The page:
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Philip Bradley

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Suppose you have the following Activerecord associations established:

Class Student 
has_many :class_sessions
end

Class ClassSession
belongs_to :student
end

And you want to find out which students have no class sessions. Often I’ve seen some interesting solutions like:

Student.all - Student.find(ClassSession.pluck(:student_id))

But this can get really bad if you ever have any reasonable amount of data to deal with. You can get what you want with a simple query:

Student.includes(:class_sessions).where(class_sessions: {id: nil})

When you use “includes” activerecord will use LEFT OUTER JOIN to include whatever associations you are asking for. In the result set, if associated records exist in the related tables, their values will will be included. If the associated record(s) don’t exist, the values for columns on the included association will be nil.

Which means if you check those associated columns for nil, you are essentially checking that the association is absent for that row. Hence,

Student.includes(:class_sessions).where(class_sessions: {id: nil})

Will, by checking for the absence of the class_sessions.id column, give you all the students without an associated class session.

What’s nice is that this applies to indirect associations via has_many through. Consider this arrangement where a student has class sessions through a join table called enrollments:

Class Student 
has_many :class_sessions, through: :enrollments
has_many :enrollments
end

Class Enrollment
belongs_to :student
belongs_to :class_session
end

Class ClassSession
has_many :enrollments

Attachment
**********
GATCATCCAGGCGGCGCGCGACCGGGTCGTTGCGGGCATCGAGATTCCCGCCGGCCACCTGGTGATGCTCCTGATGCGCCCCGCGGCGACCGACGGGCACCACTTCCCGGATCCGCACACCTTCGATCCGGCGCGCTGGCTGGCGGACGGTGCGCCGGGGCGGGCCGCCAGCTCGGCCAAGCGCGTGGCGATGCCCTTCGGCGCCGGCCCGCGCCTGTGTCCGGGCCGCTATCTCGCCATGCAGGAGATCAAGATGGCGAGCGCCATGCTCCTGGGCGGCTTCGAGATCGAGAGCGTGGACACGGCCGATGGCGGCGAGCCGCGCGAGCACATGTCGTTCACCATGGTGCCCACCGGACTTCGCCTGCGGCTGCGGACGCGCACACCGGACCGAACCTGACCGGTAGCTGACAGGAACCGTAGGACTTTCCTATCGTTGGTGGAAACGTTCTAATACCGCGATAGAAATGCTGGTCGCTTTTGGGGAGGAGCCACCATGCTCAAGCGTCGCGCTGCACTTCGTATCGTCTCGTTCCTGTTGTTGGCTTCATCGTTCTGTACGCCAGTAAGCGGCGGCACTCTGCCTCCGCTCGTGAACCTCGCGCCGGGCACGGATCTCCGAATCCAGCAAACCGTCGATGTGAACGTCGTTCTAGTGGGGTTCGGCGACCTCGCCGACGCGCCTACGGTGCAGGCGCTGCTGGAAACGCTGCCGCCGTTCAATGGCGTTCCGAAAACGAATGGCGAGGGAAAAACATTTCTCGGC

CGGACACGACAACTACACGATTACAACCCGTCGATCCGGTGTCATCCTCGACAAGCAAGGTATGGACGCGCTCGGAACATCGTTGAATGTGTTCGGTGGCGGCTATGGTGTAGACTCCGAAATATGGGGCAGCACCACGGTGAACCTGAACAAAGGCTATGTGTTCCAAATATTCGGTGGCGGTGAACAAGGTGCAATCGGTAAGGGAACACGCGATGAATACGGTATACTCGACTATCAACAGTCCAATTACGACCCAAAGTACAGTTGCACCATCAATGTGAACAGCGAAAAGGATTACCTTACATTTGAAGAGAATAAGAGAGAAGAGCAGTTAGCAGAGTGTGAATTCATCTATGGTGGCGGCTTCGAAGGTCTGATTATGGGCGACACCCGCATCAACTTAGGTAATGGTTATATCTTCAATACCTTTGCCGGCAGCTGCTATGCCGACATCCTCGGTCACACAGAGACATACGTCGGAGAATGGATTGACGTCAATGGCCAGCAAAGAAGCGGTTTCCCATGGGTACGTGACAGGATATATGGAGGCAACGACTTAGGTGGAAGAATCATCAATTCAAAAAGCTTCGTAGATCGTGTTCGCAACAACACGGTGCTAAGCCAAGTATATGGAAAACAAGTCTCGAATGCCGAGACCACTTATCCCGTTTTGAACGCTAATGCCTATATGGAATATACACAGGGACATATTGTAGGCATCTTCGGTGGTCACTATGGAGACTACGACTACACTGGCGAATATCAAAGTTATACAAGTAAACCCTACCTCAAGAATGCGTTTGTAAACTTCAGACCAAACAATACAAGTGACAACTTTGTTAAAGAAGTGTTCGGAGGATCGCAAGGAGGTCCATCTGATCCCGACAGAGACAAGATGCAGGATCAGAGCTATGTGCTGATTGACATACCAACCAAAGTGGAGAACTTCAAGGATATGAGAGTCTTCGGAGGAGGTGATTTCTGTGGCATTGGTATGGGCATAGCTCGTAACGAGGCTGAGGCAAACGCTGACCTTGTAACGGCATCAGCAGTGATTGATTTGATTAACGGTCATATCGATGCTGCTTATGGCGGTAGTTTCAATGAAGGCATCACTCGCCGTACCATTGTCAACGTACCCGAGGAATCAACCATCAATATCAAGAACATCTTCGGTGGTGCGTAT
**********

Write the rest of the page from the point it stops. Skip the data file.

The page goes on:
has_many :students, through: :enrollments
end

How would you check to find students without any class sessions here? Well, it’s the same:

Student.includes(:class_sessions).where(class_sessions: {id: nil})

Or if you wanted to be needlessly obtuse:

Student.includes(:enrollments).where(enrollments: {student_id: nil})

It’s probably better to check for nil on the actual associated record and not the join table, just so it is clear what you are checking for.

Ok let’s get crazy–what if you want to check on a really indirect association. So building off what we had before lets add two more classes:

Class Student 
has_many :class_sessions, through: :enrollments
has_many :enrollments
has_many :teachers, through: :class_sessions
end

Class Enrollment
belongs_to :student
belongs_to :class_session
end

Class ClassSession
has_many :enrollments
has_many :students, through: :enrollments
end

Class Timeslot
belongs_to :teacher
belongs_to :class_session
end

Class Teacher
has_many :timeslots
has_many :class_sessions, through: :timeslots
has_many :students, through: :class_sessions
end

Er..this example is getting a little convoluted but it could happen. Can you form a simple query to find students with no teachers? Sure!

Student.includes(:teachers).where(teachers: {id: nil})

The SQL that Activerecord generates is pretty gnarly but the Ruby/Rails is simple if not elegant.

SELECT "students"."id" AS t0_r0, "students"."name" AS t0_r1, "students"."created_at" AS t0_r2, "students"."updated_at" AS t0_r3, "teachers"."id" AS t1_r0, "teachers"."name" AS t1_r1, "teachers"."created_at" AS t1_r2, "teachers"."updated_at" AS t1_r3 FROM "students" LEFT OUTER JOIN "enrollments" ON "enrollments"."student_id" = "students"."id" LEFT OUTER JOIN "class_sessions" ON "class_sessions"."id" = "enrollments"."class_session_id" LEFT OUTER JOIN "timeslots" ON "timeslots"."class_session_id" = "class_sessions"."id" LEFT OUTER JOIN "teachers" ON "teachers"."id" = "timeslots"."teacher_id" WHERE "teachers"."id" IS NULL

Yep so that’s one way to look for unassociated primary records. If anyone has a better way or thinks I’ve said something stupid, let me know! I’m always ready to level up.